League: Eligibility rules make a mockery of the game

By Tyson Otto

Jarryd Hayne could in future represent both Australia and Fiji in league. Photo / Getty
Jarryd Hayne could in future represent both Australia and Fiji in league. Photo / Getty

International rugby league has just created a monster.

Dramatic changes to the game's international eligibility rules have turned the international theatre or rugby league into a farce.

Under new rules being proposed by the Rugby League International Federation (RLIF), players not selected for the so-called tier-one nations, Australia, New Zealand and England, will be free to play for developing league countries. It means the likes of Jarryd Hayne and Anthony Milford could each play State of Origin next year, before being selected to play for Fiji and Samoa respectively at the end-of-season World Cup. And then backflip again to play for Australia.

Following recent eligibility circuses, including Semi Radradra's defection from Fiji to Australia, the game has been crying out for clearer and stricter eligibility rules.

Instead the international game's governing body has announced a further loosening of eligibility criteria plunging the game deeper into a confused grey area.

The balance between making developing nations competitive and the integrity of international competition has become completely skewed.

It's a joke.

It's a move designed to strengthen developing nations, including Tonga, Samoa, Fiji and Papua New Guinea by giving NRL stars more incentive to play for the so-called second-tier national teams - without jeopardising their ambitions to play State of Origin or for the Kangaroos or Kiwis.

What it actually does is cheapen the jerseys of those developing nations and sets up a dangerous precedent of second-tier nations being used as a nursery for international talent before players prove themselves good enough to earn selection for Australia, New Zealand or England.

After the success of the 2013 Rugby League World Cup in England, the RLIF's bungle can be understood, but not excused.

The 2013 tournament in England, Wales, France and Ireland set records for match attendance and group stage television ratings.

There was also the biggest crowd ever assembled to watch a rugby league Test match in the tournament's final when Australia beat New Zealand at Old Trafford in front of 74,468.

Hailed a success because of the competitiveness of teams including semi-finalists Scotland, United States, Samoa and Fiji, the tournament owed a lot to players happy to turn their cloaks for a brief stint with a second country.

Italy fielded NRL stars, including Anthony Minichiello, James Tedesco and Kade Snowden.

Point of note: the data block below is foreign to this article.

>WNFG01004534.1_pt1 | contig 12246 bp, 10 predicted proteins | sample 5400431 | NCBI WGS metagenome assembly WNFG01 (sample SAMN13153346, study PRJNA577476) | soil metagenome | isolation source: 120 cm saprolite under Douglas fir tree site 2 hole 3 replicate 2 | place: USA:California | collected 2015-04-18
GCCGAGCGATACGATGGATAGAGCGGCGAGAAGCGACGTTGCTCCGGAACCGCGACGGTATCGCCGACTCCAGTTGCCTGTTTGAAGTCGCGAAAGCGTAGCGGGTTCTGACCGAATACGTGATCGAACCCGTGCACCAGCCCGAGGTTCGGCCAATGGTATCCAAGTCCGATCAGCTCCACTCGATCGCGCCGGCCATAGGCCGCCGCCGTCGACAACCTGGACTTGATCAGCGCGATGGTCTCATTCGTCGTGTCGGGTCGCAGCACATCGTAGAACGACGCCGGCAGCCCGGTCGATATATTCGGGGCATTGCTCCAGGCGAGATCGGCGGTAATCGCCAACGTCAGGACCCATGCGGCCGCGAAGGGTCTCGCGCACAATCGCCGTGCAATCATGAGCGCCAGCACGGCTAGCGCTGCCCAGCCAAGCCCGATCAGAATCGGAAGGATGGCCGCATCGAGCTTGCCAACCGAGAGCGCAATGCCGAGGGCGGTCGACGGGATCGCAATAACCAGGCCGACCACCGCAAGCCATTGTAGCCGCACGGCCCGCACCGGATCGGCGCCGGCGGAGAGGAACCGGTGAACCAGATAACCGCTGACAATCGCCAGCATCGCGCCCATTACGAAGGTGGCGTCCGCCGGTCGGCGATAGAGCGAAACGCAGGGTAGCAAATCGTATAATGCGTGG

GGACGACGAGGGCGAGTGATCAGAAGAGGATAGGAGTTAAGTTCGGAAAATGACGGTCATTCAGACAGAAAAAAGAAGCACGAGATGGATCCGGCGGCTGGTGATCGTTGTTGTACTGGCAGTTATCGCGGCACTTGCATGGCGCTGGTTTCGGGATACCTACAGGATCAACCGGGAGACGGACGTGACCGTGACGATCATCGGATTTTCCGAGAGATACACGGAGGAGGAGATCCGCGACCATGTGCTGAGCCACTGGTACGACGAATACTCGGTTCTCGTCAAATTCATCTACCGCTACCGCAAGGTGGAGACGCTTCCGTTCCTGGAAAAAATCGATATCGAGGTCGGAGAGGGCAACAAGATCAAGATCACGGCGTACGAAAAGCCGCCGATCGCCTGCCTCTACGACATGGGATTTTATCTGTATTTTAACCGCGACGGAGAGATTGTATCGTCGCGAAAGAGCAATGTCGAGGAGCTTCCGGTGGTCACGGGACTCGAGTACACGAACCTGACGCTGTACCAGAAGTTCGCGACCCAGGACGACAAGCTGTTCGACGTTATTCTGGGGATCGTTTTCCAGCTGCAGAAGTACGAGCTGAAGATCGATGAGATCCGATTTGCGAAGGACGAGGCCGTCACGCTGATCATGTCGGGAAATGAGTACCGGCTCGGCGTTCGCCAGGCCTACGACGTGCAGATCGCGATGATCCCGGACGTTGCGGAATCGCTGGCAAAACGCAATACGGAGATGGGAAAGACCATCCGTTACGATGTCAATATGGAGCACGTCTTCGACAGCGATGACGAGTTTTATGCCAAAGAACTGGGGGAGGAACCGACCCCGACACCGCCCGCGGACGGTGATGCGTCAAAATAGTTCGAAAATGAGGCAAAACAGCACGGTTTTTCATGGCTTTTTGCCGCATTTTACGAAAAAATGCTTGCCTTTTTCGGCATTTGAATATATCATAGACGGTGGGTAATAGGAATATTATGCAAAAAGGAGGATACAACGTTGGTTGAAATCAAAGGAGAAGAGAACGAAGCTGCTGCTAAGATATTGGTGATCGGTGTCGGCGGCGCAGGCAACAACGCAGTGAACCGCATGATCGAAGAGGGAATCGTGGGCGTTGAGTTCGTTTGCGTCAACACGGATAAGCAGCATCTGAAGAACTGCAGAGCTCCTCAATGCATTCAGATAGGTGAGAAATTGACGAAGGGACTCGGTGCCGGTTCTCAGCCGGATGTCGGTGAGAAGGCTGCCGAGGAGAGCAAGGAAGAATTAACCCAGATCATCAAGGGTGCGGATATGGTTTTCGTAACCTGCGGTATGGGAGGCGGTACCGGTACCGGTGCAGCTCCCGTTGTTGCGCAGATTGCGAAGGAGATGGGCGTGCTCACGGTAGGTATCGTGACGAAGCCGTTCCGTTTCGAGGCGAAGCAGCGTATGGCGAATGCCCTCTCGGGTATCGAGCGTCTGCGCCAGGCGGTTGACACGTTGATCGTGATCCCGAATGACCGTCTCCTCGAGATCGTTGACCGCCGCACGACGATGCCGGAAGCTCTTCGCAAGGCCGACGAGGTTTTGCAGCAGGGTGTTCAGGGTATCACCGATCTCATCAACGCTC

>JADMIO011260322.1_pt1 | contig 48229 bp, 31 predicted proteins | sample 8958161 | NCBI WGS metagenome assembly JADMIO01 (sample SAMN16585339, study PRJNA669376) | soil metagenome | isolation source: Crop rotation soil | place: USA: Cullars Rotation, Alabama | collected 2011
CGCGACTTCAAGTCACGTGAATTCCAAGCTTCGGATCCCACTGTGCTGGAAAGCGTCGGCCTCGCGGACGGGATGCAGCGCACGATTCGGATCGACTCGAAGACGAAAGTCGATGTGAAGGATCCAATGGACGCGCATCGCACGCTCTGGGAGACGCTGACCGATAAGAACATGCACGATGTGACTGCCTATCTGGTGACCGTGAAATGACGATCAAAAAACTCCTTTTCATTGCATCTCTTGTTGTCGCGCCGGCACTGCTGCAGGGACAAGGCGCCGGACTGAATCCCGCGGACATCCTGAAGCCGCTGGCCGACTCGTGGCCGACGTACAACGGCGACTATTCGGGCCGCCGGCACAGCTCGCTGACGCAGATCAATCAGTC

Samoa fielded NRL stars, including Anthony Milford, Joseph Leilua and Tim Lafai.

Tonga fielded NRL stars, including Jason Taumalolo, Konrad Hurrell and Daniel Tupou.

The USA even - inexplicably - got Joseph Paulo and Junior Paulo onto their playing list.

The eligibility rules pushed the international game's credibility to the limit without breaking it.

The new rules simply push it that little bit further to breaking point.

In any truly international sport around the globe, pride in the jumper and the honour of representing your country is the game's greatest allure.

Players willing to push themselves or sacrifice their bodies for their flag so regularly creates the ultimate spectacle.

Sadly, if we're honest, that isn't the case in rugby league, but it's still the international game's greatest potential strength.

It's hard to grow the belief that international rugby league is the game's ultimate stage when Australia cruises to Test match victories with and against players that have played for more than one country.

In recent years the Kangaroos have hosted Tests in Newcastle (this year) and Wollongong in 2014.

Last year's Anzac Test attracted a crowd of just 32,681 at Suncorp Stadium. The most recent Test in Sydney - in 2014 - attracted just 25,429.

Cheapening the international game by allowing players to act as international mercenaries clearly isn't the answer.

At some point the international game has to stand on its own two feet.

Is a short-term increase in competitiveness worth the long term impact of treating international rugby league like a sideshow attraction?

The RLIF has admitted it is hoping to make a few extra bucks through promising a more competitive Rugby League World Cup in Australia next year.

"It allows us to market a better product when we're trying to sell it internationally," RLIF international development manager Tas Baitieri said.

"We're going to have a better quality standard of the game which is going to be appealing to the public and also television broadcasters."

Twelve of the 28 matches at the last World Cup, in 2013, were decided by 20 points or more.

"When you have games that are blowout scorelines, it doesn't endower the game a lot when you're trying to sell the game to new countries like America," Baitieri said.

Samoa stand to be the big winners of the decision, with a number of players including Milford, Josh McGuire, Suaia Matagi, Junior Paulo, Marty Taupau and Joseph Leilua set to star for the country if they miss Australian or New Zealand selection.

Unfortunately, Samoa's short term win doesn't mean it's a win for rugby league.

- news.com.au

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